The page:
At a conference years ago Don Reinertsen & I were watching from the back of the room together & sometimes making comments between us about the presentations. At one point it was clear that there was a pattern of “this or that.” Don made a funny observation “these folks have been around 1s & 0s too long.” I had had the same feeling so laughed at his eloquence.
We’re still doing that. We look at Scrum as a thing & Kanban as a thing. Scrum has the cross-functional team be sacrosanct & David Anderson says “visualization not reorganization.” There is power to both. Both are proxies to what we need to do.
Conway’s law tells us “”organizations which design systems are constrained to produce designs which are copies of the communication structures of these organizations.” My corollary is that “When development groups change how their development staff are organized, their current application architecture will work against them.”
We have to recognize we’re in a very complex situation. Ultimately we need to have some simple guidance to help with decisions. The root of these are:
- make sure what you’re building has value
- look at time it takes from start to end (cycle time)
- shorten the time any part takes from start to completion
- attend to quality at each step
btw, if this looks like Lean to you that’s because it is. Lean, boileld down to its essence is:
- systems thinking
- just in time
- build quality in
I’m guessing most people are expecting me to talk about making a decision on whether to use Scrum or Kanban. But I don’t believe that’s the biggest decision to make. The first thing when starting Agile at the team is to ask “what’s in my way of creating and delivering value?”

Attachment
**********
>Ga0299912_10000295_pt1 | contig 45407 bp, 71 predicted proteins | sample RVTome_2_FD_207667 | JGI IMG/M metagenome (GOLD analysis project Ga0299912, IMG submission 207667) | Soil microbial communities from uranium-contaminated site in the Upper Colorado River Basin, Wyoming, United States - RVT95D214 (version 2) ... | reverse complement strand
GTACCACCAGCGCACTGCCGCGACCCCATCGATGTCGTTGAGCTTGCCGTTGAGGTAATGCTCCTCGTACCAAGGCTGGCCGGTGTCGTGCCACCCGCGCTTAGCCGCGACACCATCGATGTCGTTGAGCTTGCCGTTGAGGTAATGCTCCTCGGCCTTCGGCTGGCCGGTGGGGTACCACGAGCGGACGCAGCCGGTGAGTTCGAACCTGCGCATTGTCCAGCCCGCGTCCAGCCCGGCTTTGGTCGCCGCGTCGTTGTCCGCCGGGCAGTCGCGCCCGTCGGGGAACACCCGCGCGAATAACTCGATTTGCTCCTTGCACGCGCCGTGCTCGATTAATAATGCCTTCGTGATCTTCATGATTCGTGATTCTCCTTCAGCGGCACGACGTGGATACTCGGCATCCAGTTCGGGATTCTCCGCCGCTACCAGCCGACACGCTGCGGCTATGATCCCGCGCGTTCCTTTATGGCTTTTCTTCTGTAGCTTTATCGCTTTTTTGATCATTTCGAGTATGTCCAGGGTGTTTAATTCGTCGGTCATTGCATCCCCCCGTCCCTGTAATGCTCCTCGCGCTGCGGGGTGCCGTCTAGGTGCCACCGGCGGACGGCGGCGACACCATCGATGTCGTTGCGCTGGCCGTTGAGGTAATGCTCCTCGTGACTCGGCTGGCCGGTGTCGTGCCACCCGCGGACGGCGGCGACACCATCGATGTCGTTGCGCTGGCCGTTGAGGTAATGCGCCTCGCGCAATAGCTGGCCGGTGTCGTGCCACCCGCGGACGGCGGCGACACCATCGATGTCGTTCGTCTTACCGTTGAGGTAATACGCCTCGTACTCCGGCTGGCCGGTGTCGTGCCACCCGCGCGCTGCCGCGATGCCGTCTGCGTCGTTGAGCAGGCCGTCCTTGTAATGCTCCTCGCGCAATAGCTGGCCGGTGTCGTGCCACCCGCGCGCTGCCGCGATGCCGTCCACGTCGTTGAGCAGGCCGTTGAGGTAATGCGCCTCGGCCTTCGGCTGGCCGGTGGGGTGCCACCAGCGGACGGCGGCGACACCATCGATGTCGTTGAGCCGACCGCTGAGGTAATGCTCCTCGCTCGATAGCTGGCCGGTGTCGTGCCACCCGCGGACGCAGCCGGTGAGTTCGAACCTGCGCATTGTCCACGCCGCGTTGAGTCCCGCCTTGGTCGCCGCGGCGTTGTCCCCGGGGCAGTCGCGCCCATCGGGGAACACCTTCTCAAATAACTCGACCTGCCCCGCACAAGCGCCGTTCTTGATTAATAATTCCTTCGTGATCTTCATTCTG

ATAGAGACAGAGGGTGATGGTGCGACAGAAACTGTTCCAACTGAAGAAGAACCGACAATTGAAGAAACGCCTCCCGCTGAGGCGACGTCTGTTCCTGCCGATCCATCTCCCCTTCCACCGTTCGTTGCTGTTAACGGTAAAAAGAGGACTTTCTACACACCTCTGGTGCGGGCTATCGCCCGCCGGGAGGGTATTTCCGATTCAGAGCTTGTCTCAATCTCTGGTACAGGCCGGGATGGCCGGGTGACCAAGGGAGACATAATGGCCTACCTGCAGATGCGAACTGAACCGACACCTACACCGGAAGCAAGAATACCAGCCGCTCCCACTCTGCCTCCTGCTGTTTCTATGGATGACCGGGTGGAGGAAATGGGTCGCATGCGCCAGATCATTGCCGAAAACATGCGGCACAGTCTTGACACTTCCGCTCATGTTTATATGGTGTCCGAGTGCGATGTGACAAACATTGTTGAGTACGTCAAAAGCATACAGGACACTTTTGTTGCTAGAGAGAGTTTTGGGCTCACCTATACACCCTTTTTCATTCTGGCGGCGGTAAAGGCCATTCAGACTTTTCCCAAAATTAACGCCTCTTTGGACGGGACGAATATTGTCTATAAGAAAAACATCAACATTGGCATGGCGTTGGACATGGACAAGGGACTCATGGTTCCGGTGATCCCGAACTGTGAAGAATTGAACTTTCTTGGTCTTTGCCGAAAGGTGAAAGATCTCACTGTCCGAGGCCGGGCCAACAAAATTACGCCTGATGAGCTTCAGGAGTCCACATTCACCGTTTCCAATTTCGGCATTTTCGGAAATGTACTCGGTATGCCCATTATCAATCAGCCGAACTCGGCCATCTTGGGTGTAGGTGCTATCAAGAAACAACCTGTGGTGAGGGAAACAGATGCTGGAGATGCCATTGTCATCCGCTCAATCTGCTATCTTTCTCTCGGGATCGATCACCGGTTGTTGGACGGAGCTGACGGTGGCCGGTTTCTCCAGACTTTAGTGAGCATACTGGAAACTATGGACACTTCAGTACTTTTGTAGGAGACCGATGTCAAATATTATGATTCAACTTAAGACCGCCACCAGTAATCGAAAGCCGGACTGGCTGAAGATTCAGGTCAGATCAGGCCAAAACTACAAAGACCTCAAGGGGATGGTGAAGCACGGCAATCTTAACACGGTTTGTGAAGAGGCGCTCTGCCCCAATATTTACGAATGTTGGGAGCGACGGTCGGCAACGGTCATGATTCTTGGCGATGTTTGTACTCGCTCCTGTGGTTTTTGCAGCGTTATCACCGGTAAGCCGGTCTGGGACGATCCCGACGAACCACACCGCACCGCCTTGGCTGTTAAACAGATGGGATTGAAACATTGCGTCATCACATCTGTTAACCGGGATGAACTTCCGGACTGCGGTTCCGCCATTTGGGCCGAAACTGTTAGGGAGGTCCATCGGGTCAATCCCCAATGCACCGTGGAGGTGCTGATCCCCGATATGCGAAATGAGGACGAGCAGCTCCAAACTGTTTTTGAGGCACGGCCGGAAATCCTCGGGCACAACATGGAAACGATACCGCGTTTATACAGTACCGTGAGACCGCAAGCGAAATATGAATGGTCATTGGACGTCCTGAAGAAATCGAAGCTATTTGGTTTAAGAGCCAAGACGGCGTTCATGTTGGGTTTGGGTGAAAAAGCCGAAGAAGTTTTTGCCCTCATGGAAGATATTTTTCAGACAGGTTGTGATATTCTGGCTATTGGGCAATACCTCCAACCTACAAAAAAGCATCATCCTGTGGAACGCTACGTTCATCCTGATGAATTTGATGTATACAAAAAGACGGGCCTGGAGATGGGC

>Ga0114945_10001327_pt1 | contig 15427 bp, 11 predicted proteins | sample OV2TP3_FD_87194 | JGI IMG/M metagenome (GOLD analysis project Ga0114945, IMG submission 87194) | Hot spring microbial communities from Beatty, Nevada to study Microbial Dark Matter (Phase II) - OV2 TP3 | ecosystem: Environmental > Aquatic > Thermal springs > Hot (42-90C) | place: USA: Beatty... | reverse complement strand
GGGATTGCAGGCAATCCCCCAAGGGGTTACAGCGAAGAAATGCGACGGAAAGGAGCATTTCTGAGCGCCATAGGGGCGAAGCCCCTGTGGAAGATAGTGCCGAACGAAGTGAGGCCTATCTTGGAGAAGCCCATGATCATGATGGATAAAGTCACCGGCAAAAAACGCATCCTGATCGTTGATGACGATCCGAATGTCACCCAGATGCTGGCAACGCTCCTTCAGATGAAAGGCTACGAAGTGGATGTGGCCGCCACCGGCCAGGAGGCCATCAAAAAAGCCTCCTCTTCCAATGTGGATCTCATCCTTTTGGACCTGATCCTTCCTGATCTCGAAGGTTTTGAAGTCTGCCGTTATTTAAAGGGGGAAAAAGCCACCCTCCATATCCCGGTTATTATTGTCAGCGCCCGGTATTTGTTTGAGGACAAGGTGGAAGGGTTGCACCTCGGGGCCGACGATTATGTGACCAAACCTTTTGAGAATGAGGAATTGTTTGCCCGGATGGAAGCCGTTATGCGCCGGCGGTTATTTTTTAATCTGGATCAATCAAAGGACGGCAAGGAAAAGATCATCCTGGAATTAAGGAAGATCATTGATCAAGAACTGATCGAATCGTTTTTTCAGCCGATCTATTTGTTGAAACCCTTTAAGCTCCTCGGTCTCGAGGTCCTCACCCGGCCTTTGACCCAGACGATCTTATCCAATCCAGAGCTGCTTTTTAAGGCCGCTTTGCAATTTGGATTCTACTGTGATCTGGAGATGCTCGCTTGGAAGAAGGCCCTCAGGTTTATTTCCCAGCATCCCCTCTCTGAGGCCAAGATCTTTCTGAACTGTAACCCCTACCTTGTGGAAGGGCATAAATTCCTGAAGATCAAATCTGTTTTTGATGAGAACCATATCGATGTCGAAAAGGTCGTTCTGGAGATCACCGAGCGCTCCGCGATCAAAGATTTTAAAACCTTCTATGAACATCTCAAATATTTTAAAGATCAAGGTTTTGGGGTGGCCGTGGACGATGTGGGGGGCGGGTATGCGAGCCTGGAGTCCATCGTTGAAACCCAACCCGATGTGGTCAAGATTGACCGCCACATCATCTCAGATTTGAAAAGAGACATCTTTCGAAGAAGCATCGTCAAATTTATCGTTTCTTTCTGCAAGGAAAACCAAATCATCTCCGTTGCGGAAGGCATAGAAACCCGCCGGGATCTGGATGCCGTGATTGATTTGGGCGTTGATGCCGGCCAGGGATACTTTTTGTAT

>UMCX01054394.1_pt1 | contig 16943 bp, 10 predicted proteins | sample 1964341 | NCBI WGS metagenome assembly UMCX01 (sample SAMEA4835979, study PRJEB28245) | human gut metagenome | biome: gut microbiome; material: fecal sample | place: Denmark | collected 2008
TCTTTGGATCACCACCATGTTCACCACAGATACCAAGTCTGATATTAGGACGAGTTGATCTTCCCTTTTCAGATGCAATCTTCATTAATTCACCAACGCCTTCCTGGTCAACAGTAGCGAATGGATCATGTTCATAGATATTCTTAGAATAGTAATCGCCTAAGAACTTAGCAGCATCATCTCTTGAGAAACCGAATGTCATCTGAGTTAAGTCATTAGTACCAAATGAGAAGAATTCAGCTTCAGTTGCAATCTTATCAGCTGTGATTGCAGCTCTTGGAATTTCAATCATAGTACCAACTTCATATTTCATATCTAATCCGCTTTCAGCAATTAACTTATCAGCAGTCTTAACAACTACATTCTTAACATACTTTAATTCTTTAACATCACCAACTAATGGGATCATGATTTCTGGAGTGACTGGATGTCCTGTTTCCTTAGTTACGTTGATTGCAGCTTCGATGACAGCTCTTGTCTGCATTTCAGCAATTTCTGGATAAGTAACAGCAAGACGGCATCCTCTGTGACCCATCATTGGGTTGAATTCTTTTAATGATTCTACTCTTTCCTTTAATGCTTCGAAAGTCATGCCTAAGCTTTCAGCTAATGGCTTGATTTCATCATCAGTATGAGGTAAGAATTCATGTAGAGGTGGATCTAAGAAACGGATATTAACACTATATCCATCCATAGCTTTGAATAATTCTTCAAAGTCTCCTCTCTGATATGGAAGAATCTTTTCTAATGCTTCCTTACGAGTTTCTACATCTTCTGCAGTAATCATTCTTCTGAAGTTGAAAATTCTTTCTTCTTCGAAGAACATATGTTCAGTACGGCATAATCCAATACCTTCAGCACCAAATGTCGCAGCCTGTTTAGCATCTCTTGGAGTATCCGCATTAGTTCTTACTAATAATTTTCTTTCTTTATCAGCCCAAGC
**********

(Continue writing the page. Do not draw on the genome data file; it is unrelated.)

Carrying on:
Although Scrum proponents hail Scrum as a good way to figure this out there are other, faster methods available (mostly just look at your current situation and see where your blockages and large queues are – see Value Stream Impedance Scorecard for more).
Common challenges are:
- developers & testers don’t collaborate well together on stories
- people aren’t interacting well with each other
- the lack of cross-functional teams is causing delays
- work is not done in short cycles so feedback is hard to get
- teams are being overloaded with work
- teams don’t know how to write small stories
Clearly Scrum & Kanban both attempt to address this in their own way and it should be clear how each one addresses these. Your choice though is to learn a framework or method that helps you with these challenges or in your initial training work on them directly – and then adopt a Scrum/Kanban approach that best fits your situation.
People often conflate Scrum with Agile. But Scrum is not the same as Agile. Agile is considered by many to be a set of values, principles and way of being. Scrum is a framework consisting of roles, rules, artifacts and events. It is designed for teams to add those practices needed in order to become Agile.
XP is quite different. Continue reading “The biggest difference between Scrum, XP and Kanban”